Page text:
If human eyes saw radio waves, space would look very different.
A team of scientists used the Murchison Widefield Array in Australia to help people experience the wonders of our home galaxy from a telescope perspective. A stunning new MWA image looks into the center of the galaxy in an area known as the galactic center.
“Huge gold fibers indicate huge magnetic fields, supernova remnants are visible as small spherical bubbles and massive star formation regions. the supermassive black hole in the center of our galaxy is hidden in a brilliant white area in the center, ”said the International Radio Astronomy Research Center on Wednesday.
This data is not only beautiful to look at, it also helps astronomers locate a previously undetected supernova. A team led by astrophysicist Natasha Hurley-Walker of Curtin University discovered 27 of these exploded star scenes in a telescope observation.
One supernova would explode about 9,000 years ago and could be visible on Earth. That is, it could be part of indigenous oral history.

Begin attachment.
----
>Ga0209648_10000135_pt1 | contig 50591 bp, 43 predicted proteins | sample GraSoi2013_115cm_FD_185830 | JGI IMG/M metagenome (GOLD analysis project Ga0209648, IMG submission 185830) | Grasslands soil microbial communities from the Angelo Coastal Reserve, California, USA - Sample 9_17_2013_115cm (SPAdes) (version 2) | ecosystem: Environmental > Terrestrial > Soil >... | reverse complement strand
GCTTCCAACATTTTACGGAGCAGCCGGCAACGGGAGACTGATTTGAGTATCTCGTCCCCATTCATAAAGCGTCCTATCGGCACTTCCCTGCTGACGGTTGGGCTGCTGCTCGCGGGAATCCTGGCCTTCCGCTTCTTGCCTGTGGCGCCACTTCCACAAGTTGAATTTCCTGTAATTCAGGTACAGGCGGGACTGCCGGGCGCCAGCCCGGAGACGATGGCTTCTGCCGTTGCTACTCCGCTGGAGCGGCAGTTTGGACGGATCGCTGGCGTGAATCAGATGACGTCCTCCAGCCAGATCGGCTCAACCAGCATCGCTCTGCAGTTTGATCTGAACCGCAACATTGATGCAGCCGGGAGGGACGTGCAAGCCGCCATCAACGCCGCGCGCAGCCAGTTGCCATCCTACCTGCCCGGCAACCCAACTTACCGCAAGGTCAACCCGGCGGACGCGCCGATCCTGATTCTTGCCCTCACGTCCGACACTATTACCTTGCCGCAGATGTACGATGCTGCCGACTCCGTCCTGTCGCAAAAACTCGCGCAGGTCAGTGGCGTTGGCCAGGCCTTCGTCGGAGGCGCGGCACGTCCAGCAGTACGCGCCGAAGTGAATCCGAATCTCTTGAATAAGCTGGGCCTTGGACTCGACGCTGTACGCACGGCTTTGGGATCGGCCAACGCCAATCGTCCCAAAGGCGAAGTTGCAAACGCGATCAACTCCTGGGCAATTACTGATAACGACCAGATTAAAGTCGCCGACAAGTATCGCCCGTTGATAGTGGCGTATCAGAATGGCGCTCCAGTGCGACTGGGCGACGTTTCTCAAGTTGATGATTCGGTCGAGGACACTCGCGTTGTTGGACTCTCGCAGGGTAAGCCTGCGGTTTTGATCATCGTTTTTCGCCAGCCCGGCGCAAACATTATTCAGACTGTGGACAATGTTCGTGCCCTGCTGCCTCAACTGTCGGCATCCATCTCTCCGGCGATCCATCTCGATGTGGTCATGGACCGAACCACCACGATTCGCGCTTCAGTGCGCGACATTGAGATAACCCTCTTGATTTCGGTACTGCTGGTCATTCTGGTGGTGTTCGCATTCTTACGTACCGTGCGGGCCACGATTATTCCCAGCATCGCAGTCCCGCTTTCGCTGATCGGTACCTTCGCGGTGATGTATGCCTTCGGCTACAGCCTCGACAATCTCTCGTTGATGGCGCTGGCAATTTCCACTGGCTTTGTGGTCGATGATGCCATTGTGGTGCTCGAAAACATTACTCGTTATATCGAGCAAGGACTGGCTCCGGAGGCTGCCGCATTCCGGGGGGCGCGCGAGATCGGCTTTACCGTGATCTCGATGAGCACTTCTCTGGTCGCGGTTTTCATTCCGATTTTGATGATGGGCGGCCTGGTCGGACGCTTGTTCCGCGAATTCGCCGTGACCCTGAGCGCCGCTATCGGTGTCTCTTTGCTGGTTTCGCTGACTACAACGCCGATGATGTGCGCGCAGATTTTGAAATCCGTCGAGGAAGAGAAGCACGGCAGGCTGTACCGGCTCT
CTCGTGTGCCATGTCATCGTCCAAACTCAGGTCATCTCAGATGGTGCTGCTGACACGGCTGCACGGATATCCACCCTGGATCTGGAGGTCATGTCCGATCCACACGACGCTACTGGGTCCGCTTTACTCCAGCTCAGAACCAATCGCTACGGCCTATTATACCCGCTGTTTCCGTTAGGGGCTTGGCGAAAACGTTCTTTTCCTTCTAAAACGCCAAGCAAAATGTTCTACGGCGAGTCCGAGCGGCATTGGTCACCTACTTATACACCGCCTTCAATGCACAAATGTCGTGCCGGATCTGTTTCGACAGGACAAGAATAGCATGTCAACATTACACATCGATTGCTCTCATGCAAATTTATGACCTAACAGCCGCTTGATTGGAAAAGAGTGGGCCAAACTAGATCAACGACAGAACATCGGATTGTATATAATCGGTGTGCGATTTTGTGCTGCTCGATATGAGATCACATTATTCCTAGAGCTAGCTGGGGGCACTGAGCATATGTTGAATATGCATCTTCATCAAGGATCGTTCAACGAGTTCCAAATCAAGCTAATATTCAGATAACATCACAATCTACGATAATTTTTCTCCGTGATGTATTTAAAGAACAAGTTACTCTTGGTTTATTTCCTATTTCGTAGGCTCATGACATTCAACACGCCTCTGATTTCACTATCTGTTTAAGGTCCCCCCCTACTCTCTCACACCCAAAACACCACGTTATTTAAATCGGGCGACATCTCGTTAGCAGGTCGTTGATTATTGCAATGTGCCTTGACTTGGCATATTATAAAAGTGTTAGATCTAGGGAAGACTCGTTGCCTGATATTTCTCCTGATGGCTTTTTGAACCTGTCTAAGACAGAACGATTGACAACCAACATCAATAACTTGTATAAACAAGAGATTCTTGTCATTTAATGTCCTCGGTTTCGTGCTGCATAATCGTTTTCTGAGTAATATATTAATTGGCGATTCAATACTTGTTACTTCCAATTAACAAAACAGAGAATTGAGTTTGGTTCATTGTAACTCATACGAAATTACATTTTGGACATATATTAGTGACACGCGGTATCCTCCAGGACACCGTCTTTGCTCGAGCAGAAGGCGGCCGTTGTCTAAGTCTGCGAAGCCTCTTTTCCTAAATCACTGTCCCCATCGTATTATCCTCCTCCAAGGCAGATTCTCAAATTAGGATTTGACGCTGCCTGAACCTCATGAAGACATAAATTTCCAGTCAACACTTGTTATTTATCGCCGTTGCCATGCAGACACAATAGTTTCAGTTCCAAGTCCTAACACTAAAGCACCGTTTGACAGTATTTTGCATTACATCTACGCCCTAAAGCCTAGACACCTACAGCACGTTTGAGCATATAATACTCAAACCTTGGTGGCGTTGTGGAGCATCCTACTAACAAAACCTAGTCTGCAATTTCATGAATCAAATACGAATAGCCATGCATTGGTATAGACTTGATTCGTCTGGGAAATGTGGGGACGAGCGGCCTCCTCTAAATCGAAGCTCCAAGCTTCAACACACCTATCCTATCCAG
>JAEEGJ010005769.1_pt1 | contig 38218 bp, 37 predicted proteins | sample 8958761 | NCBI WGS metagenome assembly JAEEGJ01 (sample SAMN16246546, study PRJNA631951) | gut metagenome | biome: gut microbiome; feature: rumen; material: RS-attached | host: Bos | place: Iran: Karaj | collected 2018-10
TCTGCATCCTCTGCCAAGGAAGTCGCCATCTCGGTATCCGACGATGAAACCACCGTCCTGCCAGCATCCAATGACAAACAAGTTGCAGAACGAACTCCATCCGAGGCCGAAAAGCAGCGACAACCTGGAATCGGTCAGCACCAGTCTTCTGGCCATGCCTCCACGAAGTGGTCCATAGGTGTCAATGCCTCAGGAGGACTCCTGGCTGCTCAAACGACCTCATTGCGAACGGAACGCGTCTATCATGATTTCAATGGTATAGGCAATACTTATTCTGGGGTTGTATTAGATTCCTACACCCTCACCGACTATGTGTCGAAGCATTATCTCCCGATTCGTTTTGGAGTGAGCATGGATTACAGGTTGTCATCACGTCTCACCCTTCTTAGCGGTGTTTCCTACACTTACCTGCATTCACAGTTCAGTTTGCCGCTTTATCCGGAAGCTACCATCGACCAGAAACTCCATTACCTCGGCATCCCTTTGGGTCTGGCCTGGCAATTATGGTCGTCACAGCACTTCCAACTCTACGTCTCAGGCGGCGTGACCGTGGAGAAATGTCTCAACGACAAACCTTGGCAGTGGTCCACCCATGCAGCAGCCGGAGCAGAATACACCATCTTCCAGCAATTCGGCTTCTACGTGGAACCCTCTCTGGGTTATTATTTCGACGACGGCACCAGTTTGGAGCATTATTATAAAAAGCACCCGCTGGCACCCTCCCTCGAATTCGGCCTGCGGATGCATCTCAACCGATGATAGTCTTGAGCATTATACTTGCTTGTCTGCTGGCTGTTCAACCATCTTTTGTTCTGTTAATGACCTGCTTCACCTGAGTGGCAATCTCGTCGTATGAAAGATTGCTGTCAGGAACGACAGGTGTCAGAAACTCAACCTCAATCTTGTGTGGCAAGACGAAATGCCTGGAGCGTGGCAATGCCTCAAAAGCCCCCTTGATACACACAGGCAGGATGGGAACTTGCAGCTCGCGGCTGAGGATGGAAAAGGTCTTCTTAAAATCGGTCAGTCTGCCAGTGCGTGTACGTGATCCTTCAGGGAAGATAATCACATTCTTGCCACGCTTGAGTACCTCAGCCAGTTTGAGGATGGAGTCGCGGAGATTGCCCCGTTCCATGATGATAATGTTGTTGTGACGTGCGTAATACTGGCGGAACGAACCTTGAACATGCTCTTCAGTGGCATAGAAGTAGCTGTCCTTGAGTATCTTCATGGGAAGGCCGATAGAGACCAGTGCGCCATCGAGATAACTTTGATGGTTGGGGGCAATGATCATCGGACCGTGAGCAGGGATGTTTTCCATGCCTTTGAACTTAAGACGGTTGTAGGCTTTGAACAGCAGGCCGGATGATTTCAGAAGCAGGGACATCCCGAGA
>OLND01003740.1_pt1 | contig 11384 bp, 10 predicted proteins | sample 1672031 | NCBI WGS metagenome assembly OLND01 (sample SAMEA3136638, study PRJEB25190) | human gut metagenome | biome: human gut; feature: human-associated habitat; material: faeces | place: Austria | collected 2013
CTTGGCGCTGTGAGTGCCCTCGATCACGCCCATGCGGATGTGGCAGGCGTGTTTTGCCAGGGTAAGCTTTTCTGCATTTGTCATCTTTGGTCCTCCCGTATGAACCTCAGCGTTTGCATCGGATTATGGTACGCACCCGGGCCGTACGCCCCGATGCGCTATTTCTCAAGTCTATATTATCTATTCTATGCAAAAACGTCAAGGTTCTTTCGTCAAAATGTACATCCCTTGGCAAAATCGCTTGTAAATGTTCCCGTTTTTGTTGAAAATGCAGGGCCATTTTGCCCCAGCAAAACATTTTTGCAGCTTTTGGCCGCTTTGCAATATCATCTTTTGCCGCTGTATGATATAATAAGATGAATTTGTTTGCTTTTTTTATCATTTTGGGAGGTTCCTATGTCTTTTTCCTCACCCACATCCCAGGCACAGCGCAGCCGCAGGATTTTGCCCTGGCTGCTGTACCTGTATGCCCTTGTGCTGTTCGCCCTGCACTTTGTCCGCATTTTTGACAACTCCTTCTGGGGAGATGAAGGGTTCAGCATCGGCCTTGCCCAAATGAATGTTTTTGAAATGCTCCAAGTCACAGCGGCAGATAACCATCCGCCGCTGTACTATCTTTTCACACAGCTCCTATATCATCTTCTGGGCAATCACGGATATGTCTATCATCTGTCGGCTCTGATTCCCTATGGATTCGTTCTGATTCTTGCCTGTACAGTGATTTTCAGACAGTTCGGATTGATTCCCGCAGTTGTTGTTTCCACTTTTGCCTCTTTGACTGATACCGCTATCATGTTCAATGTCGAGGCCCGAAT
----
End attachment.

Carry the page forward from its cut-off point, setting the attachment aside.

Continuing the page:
"Now that we know when and where this supernova appeared in the sky, we can work with indigenous elders to see if any of their traditions describe this cosmic event," said Duane Hamacher, an expert on cultural astronomy from the University of Melbourne.  MWA's view of the center of the Milky Way is a good companion to some other recent images of the galaxy. NASA's X-ray Observatory. created from Transiting Exoplanet Survey satellite data showed us how the galaxy is scenically moving across the southern sky.
However you want to look at it, the Milky Way is a sight to look at.  Now playing:
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